Saturday, October 31, 2009

Time and Integration

As a classroom teacher, I am always balancing time -- what needs to be done, when it needs to be done and how long it all takes. Frequently my own timeline does not correspond with the students' timeline. It takes them longer or they finished faster than I anticipated. How often am I right "on the money"? When I consider different learners and learning styles and how I might differentiate instruction, time is a big variable.

I ask myself if the time spent was worth the benefit received. Or I might ask if there is a more efficient way to get from Start to Finish.

In the case of Arts Integration... how much time does one spend on each piece? Should it be equal? - Art Lesson - Content Lesson (i.e. Science, Social Studies) - Literacy Lesson -
Is the equation equal or one greater than the other for the greatest student success? If I spend 60 minutes each on art, content and literacy will the product from each be equal? If I spend 90 minutes on content lessons along 90 minutes on an art lesson and student art production and 90 minutes of language arts lessons and student writing workshops will that yield a better content understanding, an awesome art product and an equally amazing writing product than say the 60 minutes did? It really isn't always about minutes when it comes to students learning. Sometimes the going back and forth in a revision and editing mode (in either art or writing) may take pieces of days for our students. Will more time on an art product make it possible to spend less time on a writing product? Will less time on an art product require more time on a writing product? I believe that certain choices in each area will yield the greatest results.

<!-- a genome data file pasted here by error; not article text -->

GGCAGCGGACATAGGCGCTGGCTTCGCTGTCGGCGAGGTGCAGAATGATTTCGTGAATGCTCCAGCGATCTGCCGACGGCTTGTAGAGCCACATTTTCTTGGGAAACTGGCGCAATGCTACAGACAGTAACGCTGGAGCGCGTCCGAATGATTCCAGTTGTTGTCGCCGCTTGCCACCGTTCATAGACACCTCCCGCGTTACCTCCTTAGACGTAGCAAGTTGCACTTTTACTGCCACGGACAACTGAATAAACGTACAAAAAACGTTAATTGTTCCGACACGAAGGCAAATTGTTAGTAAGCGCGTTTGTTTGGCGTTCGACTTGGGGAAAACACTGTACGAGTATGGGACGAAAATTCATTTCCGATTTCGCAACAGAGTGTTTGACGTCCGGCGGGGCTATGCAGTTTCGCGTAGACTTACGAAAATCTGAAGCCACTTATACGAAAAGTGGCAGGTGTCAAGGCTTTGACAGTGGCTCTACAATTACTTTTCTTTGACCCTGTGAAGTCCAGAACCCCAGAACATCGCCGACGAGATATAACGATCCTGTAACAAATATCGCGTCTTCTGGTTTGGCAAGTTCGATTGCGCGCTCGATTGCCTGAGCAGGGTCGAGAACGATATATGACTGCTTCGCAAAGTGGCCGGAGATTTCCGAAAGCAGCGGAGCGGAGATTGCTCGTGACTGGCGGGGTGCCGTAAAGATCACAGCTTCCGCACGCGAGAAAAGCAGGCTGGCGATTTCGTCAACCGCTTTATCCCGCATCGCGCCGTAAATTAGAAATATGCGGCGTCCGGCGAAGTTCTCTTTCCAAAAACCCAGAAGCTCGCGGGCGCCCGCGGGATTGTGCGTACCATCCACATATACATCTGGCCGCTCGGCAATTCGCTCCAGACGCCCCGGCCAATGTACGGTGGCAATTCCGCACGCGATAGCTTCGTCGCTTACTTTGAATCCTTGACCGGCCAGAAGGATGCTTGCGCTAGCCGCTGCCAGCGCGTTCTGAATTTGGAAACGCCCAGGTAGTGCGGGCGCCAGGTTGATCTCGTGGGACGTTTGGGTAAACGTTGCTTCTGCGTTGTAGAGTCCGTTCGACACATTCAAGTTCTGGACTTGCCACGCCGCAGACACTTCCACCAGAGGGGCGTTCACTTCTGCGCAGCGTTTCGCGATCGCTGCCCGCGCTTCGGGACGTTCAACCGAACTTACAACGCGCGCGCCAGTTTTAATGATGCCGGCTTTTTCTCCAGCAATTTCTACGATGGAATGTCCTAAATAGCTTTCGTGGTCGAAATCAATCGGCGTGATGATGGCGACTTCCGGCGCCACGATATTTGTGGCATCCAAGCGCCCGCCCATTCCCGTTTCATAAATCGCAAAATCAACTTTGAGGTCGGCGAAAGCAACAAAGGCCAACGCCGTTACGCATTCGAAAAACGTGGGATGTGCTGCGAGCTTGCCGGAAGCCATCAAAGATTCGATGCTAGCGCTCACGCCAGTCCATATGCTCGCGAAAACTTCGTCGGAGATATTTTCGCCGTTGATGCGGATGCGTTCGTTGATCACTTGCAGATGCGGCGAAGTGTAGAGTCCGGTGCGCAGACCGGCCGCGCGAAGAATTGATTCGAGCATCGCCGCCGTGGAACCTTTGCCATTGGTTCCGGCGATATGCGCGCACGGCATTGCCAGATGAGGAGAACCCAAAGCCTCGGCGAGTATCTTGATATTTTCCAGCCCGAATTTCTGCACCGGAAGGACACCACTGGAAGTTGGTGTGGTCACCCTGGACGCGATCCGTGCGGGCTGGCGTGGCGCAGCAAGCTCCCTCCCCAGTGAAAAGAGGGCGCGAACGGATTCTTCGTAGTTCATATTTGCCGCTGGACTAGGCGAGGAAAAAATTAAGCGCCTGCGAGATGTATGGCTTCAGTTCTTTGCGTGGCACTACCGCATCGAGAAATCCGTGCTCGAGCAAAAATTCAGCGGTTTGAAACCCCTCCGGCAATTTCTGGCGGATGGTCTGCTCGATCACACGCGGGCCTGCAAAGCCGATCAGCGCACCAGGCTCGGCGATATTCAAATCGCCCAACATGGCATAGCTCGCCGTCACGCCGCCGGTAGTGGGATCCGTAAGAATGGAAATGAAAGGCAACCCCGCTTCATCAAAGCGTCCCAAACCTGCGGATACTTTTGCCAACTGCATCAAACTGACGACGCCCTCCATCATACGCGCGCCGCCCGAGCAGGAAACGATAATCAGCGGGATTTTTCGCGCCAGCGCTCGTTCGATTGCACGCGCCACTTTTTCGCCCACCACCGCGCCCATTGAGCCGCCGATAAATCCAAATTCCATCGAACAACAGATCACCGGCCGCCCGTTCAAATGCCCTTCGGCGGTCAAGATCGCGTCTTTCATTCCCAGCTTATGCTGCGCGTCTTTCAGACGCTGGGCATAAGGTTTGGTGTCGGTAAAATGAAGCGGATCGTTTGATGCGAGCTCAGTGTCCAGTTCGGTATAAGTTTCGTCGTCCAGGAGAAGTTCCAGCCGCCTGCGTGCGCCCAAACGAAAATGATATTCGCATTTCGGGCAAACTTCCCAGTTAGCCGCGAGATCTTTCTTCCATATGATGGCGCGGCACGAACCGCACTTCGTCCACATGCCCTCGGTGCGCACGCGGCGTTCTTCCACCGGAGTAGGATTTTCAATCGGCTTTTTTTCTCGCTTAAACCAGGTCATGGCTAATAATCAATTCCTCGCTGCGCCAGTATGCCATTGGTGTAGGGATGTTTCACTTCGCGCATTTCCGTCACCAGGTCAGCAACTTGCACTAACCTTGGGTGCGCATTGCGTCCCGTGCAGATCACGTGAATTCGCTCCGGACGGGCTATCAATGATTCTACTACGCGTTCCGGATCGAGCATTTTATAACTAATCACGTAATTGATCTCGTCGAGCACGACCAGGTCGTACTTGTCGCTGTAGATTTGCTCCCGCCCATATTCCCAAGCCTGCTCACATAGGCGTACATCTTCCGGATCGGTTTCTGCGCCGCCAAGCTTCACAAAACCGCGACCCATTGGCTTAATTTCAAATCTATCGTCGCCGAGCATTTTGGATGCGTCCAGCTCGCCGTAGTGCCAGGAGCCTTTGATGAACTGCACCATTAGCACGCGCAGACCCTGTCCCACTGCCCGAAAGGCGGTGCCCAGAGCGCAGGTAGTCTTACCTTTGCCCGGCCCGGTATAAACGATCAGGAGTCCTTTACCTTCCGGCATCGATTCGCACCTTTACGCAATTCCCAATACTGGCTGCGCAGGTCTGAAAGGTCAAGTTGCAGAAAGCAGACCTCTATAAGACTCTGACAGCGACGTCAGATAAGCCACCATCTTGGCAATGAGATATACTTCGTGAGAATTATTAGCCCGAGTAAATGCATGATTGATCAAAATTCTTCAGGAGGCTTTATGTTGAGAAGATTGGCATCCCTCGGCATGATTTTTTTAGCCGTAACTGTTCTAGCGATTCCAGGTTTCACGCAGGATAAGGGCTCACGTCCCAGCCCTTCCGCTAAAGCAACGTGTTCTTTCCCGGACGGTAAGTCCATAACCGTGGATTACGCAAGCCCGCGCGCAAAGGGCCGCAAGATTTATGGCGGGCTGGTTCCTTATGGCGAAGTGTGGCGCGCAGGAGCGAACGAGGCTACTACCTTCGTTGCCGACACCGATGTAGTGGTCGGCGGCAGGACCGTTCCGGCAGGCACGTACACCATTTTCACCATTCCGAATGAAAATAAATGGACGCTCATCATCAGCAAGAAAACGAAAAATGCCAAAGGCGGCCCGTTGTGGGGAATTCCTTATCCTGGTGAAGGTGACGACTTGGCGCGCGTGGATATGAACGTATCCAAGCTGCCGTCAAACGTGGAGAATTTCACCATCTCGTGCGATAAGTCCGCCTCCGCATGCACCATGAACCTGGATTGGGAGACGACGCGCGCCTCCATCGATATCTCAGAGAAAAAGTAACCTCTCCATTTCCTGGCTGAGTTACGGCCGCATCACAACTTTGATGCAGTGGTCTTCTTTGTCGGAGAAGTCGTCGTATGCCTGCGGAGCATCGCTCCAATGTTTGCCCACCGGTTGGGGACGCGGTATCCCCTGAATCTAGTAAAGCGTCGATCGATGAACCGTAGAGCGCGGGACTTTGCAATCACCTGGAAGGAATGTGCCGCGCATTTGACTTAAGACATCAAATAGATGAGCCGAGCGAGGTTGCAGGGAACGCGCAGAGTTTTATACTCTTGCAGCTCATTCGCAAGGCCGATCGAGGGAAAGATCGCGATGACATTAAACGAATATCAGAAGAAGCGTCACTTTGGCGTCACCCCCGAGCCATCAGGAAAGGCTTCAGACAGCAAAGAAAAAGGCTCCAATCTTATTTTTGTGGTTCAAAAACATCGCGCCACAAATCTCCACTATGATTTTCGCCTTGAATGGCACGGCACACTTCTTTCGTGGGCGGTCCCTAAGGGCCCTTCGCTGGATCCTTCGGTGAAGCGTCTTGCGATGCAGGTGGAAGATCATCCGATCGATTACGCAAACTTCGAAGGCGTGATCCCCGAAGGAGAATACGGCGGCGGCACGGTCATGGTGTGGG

Integration is a way to combine learning in more than one area, yet it still all has to be carefully crafted and then managed in the general classroom.

There is so much to teach and time is my challenge!

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